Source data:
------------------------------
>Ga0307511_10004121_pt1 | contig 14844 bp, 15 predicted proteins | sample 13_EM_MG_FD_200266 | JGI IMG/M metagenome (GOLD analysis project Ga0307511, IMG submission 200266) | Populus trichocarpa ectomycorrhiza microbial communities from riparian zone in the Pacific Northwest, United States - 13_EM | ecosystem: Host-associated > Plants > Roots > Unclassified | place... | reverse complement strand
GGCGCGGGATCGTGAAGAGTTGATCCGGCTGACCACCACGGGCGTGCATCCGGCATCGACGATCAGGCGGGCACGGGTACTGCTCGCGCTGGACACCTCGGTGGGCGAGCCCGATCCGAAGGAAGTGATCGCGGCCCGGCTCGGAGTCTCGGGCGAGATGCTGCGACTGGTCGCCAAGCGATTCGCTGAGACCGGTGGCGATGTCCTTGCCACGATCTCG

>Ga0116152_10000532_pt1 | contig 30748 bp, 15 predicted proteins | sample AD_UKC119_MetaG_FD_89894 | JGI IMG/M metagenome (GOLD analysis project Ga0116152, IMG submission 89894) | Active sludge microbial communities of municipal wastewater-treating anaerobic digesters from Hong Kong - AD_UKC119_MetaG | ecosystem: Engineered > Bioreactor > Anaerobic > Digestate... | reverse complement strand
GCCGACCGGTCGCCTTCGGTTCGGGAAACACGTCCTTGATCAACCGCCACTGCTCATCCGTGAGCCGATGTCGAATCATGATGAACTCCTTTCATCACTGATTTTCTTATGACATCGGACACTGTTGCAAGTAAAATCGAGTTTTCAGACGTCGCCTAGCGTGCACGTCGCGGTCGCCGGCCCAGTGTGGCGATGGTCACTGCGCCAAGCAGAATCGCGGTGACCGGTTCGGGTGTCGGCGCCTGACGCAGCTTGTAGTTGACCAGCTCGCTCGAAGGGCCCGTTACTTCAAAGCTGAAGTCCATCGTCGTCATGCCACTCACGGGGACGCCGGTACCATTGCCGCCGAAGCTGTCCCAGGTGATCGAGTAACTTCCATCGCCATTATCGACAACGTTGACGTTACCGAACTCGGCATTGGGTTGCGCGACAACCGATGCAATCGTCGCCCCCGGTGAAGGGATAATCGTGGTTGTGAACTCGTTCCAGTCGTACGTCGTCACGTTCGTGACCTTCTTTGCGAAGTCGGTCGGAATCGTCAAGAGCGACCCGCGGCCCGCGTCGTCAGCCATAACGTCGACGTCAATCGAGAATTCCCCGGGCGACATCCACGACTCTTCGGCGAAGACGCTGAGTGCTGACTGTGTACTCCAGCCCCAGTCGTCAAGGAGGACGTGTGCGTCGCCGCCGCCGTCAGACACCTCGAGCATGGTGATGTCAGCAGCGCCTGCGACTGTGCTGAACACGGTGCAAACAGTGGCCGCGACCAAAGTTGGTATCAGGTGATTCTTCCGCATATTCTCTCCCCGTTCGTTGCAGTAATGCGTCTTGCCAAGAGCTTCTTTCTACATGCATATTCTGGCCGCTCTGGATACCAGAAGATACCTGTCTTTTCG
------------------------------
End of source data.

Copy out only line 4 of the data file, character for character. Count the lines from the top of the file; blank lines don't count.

GCCGACCGGTCGCCTTCGGTTCGGGAAACACGTCCTTGATCAACCGCCACTGCTCATCCGTGAGCCGATGTCGAATCATGATGAACTCCTTTCATCACTGATTTTCTTATGACATCGGACACTGTTGCAAGTAAAATCGAGTTTTCAGACGTCGCCTAGCGTGCACGTCGCGGTCGCCGGCCCAGTGTGGCGATGGTCACTGCGCCAAGCAGAATCGCGGTGACCGGTTCGGGTGTCGGCGCCTGACGCAGCTTGTAGTTGACCAGCTCGCTCGAAGGGCCCGTTACTTCAAAGCTGAAGTCCATCGTCGTCATGCCACTCACGGGGACGCCGGTACCATTGCCGCCGAAGCTGTCCCAGGTGATCGAGTAACTTCCATCGCCATTATCGACAACGTTGACGTTACCGAACTCGGCATTGGGTTGCGCGACAACCGATGCAATCGTCGCCCCCGGTGAAGGGATAATCGTGGTTGTGAACTCGTTCCAGTCGTACGTCGTCACGTTCGTGACCTTCTTTGCGAAGTCGGTCGGAATCGTCAAGAGCGACCCGCGGCCCGCGTCGTCAGCCATAACGTCGACGTCAATCGAGAATTCCCCGGGCGACATCCACGACTCTTCGGCGAAGACGCTGAGTGCTGACTGTGTACTCCAGCCCCAGTCGTCAAGGAGGACGTGTGCGTCGCCGCCGCCGTCAGACACCTCGAGCATGGTGATGTCAGCAGCGCCTGCGACTGTGCTGAACACGGTGCAAACAGTGGCCGCGACCAAAGTTGGTATCAGGTGATTCTTCCGCATATTCTCTCCCCGTTCGTTGCAGTAATGCGTCTTGCCAAGAGCTTCTTTCTACATGCATATTCTGGCCGCTCTGGATACCAGAAGATACCTGTCTTTTCG